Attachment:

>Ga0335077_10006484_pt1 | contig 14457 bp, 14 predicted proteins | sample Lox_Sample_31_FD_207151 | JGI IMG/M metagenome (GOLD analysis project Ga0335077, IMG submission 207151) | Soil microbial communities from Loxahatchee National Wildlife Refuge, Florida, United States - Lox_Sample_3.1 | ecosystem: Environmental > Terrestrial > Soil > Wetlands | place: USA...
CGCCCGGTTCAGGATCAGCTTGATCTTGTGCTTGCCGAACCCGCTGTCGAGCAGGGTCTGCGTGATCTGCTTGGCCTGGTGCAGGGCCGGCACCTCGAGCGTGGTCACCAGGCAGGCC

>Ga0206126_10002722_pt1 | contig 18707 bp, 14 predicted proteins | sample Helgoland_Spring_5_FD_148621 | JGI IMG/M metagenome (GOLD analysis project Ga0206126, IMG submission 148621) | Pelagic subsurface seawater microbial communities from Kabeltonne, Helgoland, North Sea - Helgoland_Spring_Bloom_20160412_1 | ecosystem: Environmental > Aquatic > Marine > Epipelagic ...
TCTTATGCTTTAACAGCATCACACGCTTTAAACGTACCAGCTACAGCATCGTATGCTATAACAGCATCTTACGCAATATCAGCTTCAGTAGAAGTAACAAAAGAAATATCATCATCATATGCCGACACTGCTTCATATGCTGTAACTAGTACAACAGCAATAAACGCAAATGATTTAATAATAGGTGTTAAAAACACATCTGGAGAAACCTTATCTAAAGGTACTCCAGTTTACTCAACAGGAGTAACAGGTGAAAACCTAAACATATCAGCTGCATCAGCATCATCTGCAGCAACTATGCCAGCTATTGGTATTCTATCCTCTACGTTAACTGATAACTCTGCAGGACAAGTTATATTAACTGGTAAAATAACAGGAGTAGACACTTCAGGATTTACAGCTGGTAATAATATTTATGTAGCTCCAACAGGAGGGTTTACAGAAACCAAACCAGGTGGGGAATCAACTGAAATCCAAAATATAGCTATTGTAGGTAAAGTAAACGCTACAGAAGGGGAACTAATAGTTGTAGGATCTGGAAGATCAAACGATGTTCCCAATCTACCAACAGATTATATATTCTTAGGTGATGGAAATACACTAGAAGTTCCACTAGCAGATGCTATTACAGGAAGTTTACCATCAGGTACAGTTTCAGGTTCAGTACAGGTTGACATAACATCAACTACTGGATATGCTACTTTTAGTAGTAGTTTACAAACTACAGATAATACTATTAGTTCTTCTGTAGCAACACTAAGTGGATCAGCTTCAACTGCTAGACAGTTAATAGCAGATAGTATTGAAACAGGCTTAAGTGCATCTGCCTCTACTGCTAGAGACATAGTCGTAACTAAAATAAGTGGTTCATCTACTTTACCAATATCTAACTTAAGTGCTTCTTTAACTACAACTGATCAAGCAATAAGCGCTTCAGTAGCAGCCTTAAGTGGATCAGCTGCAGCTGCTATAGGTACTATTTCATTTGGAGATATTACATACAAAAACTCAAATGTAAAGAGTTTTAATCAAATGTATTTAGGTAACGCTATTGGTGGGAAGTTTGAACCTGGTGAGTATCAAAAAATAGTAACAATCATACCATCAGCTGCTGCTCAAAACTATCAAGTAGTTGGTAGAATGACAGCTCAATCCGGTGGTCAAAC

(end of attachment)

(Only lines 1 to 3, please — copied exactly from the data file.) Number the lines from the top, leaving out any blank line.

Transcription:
>Ga0335077_10006484_pt1 | contig 14457 bp, 14 predicted proteins | sample Lox_Sample_31_FD_207151 | JGI IMG/M metagenome (GOLD analysis project Ga0335077, IMG submission 207151) | Soil microbial communities from Loxahatchee National Wildlife Refuge, Florida, United States - Lox_Sample_3.1 | ecosystem: Environmental > Terrestrial > Soil > Wetlands | place: USA...
CGCCCGGTTCAGGATCAGCTTGATCTTGTGCTTGCCGAACCCGCTGTCGAGCAGGGTCTGCGTGATCTGCTTGGCCTGGTGCAGGGCCGGCACCTCGAGCGTGGTCACCAGGCAGGCC

>Ga0206126_10002722_pt1 | contig 18707 bp, 14 predicted proteins | sample Helgoland_Spring_5_FD_148621 | JGI IMG/M metagenome (GOLD analysis project Ga0206126, IMG submission 148621) | Pelagic subsurface seawater microbial communities from Kabeltonne, Helgoland, North Sea - Helgoland_Spring_Bloom_20160412_1 | ecosystem: Environmental > Aquatic > Marine > Epipelagic ...